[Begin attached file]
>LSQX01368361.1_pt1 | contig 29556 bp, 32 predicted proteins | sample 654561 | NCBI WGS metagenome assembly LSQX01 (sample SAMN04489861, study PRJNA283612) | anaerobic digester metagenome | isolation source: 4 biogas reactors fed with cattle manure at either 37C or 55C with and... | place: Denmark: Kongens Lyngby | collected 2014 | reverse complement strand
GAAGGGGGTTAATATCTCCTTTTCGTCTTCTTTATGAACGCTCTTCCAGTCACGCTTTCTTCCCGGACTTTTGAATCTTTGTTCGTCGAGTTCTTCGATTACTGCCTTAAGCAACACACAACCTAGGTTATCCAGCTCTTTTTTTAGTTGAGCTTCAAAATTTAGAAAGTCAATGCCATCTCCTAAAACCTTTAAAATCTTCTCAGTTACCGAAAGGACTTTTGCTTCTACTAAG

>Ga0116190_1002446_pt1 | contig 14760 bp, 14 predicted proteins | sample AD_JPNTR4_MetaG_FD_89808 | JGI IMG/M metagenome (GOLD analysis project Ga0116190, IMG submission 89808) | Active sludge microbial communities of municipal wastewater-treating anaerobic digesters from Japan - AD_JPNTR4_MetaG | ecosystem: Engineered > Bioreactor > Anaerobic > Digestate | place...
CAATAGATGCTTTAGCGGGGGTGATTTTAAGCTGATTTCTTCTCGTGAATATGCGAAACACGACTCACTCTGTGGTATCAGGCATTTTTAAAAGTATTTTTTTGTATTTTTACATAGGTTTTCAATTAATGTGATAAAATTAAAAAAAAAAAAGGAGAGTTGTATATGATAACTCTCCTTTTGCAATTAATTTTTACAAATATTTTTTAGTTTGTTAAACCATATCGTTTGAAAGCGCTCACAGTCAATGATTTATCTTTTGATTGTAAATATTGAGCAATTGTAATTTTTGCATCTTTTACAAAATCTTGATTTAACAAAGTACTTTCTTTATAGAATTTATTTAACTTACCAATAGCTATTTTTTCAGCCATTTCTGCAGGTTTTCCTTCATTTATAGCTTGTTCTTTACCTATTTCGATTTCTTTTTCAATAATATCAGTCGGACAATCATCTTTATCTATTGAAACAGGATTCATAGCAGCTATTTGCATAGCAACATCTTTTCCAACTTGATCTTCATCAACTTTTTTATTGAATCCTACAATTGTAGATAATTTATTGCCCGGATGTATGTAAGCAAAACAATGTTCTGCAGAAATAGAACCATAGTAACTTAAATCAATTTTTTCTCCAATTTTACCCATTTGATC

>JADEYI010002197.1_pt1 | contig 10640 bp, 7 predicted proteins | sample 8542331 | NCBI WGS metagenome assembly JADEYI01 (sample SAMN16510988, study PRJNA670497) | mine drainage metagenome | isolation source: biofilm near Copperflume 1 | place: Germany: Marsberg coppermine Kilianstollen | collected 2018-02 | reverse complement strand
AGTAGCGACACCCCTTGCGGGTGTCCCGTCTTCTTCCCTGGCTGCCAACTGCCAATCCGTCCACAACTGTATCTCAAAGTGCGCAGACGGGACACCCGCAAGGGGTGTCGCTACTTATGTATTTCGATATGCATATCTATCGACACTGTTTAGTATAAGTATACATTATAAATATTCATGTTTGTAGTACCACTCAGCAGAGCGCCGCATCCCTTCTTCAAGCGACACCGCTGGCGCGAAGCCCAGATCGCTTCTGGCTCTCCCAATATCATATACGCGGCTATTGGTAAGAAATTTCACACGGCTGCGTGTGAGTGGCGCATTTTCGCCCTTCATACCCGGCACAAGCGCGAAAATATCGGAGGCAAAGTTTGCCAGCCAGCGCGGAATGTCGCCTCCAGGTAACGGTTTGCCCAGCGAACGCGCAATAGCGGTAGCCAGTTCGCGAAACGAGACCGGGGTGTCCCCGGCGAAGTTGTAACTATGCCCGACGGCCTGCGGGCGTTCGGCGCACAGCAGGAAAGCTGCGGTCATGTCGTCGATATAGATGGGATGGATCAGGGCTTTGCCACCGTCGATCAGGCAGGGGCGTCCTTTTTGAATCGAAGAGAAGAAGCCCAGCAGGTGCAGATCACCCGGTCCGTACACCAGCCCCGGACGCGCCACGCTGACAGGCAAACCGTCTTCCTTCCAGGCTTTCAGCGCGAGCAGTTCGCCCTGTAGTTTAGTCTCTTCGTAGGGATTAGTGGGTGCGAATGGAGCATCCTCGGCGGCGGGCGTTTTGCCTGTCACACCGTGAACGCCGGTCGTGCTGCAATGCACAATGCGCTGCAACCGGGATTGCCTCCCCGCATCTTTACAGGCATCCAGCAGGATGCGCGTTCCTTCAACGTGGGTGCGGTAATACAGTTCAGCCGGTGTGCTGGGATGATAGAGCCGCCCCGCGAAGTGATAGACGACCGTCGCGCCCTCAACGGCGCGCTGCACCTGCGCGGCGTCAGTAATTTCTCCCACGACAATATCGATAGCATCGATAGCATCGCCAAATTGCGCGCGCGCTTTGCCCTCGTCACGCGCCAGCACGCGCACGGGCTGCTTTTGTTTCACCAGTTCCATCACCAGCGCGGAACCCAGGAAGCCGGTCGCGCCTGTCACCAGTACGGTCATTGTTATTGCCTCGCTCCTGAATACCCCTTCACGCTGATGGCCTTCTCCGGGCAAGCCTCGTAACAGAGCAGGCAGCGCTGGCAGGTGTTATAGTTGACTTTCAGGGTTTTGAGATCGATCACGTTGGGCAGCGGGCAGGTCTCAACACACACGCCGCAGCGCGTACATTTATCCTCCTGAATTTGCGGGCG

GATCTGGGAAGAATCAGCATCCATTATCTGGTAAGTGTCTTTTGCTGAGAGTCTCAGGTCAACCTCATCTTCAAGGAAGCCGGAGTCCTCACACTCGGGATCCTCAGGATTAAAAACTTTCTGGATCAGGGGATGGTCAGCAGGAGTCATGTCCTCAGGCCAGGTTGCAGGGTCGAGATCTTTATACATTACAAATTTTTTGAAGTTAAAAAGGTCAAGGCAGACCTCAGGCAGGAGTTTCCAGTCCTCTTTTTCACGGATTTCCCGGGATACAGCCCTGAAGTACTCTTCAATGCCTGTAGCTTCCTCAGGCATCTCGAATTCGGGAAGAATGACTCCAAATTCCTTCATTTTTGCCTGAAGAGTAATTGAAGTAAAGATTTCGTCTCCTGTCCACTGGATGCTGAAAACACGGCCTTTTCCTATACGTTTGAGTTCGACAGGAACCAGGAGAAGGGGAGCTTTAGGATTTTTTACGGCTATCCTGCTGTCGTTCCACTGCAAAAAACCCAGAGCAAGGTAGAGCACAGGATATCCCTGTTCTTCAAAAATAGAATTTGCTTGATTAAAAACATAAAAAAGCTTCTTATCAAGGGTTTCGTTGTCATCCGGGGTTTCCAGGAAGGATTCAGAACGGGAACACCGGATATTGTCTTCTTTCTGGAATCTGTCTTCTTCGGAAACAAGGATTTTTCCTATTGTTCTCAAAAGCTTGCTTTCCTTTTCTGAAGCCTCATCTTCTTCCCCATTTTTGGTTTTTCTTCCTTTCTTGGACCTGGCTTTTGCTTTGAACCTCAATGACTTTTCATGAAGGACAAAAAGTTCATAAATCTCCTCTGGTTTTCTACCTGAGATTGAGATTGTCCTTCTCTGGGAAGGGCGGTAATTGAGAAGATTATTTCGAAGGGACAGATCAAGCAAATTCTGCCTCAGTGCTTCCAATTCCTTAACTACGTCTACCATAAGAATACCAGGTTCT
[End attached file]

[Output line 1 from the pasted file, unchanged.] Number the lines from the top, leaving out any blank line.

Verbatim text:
>LSQX01368361.1_pt1 | contig 29556 bp, 32 predicted proteins | sample 654561 | NCBI WGS metagenome assembly LSQX01 (sample SAMN04489861, study PRJNA283612) | anaerobic digester metagenome | isolation source: 4 biogas reactors fed with cattle manure at either 37C or 55C with and... | place: Denmark: Kongens Lyngby | collected 2014 | reverse complement strand